The myth around electronic voting machines
By Taha Ali
Published: April 25, 2015

Those who cast the votes decide nothing. Those who count the votes decide everything. — Joseph Stalin
The ongoing election rigging scandal has sparked a conversation on themerits of using electronic voting machines (EVMs). The Election Commission of Pakistan (ECP) announced in October last year that it was considering a switch to EVMs for the next general elections. There was a brief flurry of interest. PTI Chairman Imran Khan is also on board. The rationale is that these machines will fix the glaring security defects in our electoral system and prevent a repeat of the 2013 general elections fiasco. EVMs automate the election process, considerably reducing the role of the administrative human element. They prevent individual voters from casting multiple votes, they do not rely on returning and presiding officers to tally election results, and they cannot be subverted by printing truckloads of fake ballot papers. EVMs are receiving considerable attention nowadays in the developing world: Namibia recently won accolades for becoming the first African nation to successfully implement an electronic voting system. Brazil, Paraguay, Panama, Venezuela and Mexico have all begun experimenting with EVMs. Closer to home, India has been using EVMs since 1999 and the Indian election commission personnel swear by their ‘infallible’ voting system. The enthusiasm has also infected Bangladesh, and a team of MPs recently visited India to look at the system.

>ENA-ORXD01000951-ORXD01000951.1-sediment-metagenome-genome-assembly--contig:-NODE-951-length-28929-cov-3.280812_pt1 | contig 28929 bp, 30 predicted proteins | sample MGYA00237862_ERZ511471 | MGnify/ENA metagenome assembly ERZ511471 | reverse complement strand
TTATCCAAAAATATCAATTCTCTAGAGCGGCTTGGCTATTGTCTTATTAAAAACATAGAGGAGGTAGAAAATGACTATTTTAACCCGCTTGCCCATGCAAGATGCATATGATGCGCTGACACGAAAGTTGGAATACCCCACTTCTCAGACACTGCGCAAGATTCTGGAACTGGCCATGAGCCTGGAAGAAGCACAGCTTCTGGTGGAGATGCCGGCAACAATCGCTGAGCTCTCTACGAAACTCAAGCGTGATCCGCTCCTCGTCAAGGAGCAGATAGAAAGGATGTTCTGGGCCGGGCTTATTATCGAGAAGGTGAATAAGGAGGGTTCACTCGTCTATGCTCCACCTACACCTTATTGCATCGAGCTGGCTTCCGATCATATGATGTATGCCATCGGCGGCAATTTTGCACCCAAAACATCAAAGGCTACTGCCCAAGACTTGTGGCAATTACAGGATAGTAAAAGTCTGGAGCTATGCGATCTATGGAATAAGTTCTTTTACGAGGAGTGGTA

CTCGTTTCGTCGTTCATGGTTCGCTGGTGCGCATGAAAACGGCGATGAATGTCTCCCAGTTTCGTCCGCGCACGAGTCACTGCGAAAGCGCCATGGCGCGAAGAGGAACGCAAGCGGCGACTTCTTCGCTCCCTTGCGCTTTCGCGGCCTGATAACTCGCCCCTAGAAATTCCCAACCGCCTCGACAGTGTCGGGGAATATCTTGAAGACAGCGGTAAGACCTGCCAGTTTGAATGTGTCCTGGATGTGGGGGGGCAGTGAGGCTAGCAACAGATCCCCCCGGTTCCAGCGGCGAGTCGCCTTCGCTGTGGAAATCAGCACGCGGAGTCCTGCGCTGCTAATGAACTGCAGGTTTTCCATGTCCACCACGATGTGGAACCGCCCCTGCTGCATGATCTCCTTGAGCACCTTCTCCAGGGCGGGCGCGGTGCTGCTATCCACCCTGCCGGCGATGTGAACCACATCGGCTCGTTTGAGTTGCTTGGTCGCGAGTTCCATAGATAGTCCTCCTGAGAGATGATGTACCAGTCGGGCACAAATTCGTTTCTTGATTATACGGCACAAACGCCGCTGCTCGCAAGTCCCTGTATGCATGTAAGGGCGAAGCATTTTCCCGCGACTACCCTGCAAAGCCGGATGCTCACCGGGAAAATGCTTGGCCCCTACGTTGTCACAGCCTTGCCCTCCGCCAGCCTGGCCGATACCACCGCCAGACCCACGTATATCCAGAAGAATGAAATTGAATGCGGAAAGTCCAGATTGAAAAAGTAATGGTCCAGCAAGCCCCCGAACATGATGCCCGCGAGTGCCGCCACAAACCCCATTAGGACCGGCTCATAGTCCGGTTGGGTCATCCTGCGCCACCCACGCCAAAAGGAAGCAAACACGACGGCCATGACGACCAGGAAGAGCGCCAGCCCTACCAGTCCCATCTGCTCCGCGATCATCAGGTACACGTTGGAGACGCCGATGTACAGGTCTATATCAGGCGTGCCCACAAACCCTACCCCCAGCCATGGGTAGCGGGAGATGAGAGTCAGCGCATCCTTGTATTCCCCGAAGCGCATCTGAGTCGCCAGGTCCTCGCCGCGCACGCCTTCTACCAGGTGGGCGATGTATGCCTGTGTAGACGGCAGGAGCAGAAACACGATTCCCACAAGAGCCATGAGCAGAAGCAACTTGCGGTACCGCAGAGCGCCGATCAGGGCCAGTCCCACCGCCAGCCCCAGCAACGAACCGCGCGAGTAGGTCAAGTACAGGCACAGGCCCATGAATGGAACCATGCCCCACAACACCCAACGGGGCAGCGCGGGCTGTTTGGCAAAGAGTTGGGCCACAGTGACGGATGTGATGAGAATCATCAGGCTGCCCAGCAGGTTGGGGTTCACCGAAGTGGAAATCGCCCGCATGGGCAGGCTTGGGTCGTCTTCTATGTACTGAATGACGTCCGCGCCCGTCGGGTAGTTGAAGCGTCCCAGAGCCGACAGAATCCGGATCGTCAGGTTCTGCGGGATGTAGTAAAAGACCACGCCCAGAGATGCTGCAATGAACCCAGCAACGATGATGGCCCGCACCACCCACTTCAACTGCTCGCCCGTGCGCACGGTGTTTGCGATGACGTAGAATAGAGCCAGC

Unfortunately, there is a pronounced disconnect between the shiny image of EVMs ushering in a new era of democratic progress and thecold hard facts on the ground. EVMs have been subjected to intense scrutiny in the last 15 years and the unanimous verdict in the engineering and research community is that their reliability and security is abysmal. Not average, not poor, but downright abysmal. For one, EVMs malfunction in unpredictable ways during polls. Machines have been known to flip votes, double them, subtract them, and misreport tallies for no apparent reason. A video from the 2012 US presidential election, which went viral, shows a voting machine automatically switching votes cast for Barack Obama to Mitt Romney. In the Congressional race in late 2014, some machines in Maryland assigned Republican votes to the Democrats. Voters reported machines making itdifficult to cast votes for Republicans — it took several tries for the machine to recognise the vote. The same thing has been observed in machines in several states, including North Carolina, Illinois County, Arkansas and Tennessee. In one US county election, a malfunction ignored over 5,000 cast votes — roughly one-third of the total votes cast in the election. Inexplicable vote-flipping has also been observed in machines in India. There are countless such examples. And, while there are no reliable accounts of these malfunctions decisively affecting large-scale elections, there are several instances where they have altered the final outcome of small-scale elections.